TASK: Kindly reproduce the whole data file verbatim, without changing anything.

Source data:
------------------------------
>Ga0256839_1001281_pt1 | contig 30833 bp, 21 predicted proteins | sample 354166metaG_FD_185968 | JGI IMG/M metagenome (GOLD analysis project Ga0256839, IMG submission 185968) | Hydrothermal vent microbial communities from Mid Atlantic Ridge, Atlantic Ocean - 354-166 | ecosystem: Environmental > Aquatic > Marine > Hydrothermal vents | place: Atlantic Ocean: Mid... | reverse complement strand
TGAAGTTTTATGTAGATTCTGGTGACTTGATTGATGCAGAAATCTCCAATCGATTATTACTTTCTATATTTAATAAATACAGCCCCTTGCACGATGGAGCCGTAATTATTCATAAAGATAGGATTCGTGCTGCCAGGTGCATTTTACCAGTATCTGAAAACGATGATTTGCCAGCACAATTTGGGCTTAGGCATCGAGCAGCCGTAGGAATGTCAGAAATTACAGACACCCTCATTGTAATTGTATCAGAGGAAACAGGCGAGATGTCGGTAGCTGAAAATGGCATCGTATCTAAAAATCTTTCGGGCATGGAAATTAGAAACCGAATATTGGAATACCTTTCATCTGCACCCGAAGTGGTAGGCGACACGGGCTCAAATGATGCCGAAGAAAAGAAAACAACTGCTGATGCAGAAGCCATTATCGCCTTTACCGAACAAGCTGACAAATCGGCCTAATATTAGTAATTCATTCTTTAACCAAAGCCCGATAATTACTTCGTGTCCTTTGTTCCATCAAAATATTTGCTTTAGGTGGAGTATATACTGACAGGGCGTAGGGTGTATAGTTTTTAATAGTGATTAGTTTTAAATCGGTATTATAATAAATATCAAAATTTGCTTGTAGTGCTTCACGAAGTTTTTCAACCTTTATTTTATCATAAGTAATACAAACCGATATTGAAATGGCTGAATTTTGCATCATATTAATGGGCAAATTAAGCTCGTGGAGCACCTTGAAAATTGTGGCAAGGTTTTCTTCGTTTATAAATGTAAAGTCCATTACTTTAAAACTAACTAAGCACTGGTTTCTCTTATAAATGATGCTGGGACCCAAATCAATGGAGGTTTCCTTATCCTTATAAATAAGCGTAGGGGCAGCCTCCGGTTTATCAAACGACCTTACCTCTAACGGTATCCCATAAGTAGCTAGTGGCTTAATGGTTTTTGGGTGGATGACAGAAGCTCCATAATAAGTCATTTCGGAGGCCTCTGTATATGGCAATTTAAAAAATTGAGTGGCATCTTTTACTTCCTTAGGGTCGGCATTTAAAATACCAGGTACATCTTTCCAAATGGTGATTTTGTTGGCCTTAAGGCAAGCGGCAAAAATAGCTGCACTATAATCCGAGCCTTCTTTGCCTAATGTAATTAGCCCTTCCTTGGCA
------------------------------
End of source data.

>Ga0256839_1001281_pt1 | contig 30833 bp, 21 predicted proteins | sample 354166metaG_FD_185968 | JGI IMG/M metagenome (GOLD analysis project Ga0256839, IMG submission 185968) | Hydrothermal vent microbial communities from Mid Atlantic Ridge, Atlantic Ocean - 354-166 | ecosystem: Environmental > Aquatic > Marine > Hydrothermal vents | place: Atlantic Ocean: Mid... | reverse complement strand
TGAAGTTTTATGTAGATTCTGGTGACTTGATTGATGCAGAAATCTCCAATCGATTATTACTTTCTATATTTAATAAATACAGCCCCTTGCACGATGGAGCCGTAATTATTCATAAAGATAGGATTCGTGCTGCCAGGTGCATTTTACCAGTATCTGAAAACGATGATTTGCCAGCACAATTTGGGCTTAGGCATCGAGCAGCCGTAGGAATGTCAGAAATTACAGACACCCTCATTGTAATTGTATCAGAGGAAACAGGCGAGATGTCGGTAGCTGAAAATGGCATCGTATCTAAAAATCTTTCGGGCATGGAAATTAGAAACCGAATATTGGAATACCTTTCATCTGCACCCGAAGTGGTAGGCGACACGGGCTCAAATGATGCCGAAGAAAAGAAAACAACTGCTGATGCAGAAGCCATTATCGCCTTTACCGAACAAGCTGACAAATCGGCCTAATATTAGTAATTCATTCTTTAACCAAAGCCCGATAATTACTTCGTGTCCTTTGTTCCATCAAAATATTTGCTTTAGGTGGAGTATATACTGACAGGGCGTAGGGTGTATAGTTTTTAATAGTGATTAGTTTTAAATCGGTATTATAATAAATATCAAAATTTGCTTGTAGTGCTTCACGAAGTTTTTCAACCTTTATTTTATCATAAGTAATACAAACCGATATTGAAATGGCTGAATTTTGCATCATATTAATGGGCAAATTAAGCTCGTGGAGCACCTTGAAAATTGTGGCAAGGTTTTCTTCGTTTATAAATGTAAAGTCCATTACTTTAAAACTAACTAAGCACTGGTTTCTCTTATAAATGATGCTGGGACCCAAATCAATGGAGGTTTCCTTATCCTTATAAATAAGCGTAGGGGCAGCCTCCGGTTTATCAAACGACCTTACCTCTAACGGTATCCCATAAGTAGCTAGTGGCTTAATGGTTTTTGGGTGGATGACAGAAGCTCCATAATAAGTCATTTCGGAGGCCTCTGTATATGGCAATTTAAAAAATTGAGTGGCATCTTTTACTTCCTTAGGGTCGGCATTTAAAATACCAGGTACATCTTTCCAAATGGTGATTTTGTTGGCCTTAAGGCAAGCGGCAAAAATAGCTGCACTATAATCCGAGCCTTCTTTGCCTAATGTAATTAGCCCTTCCTTGGCA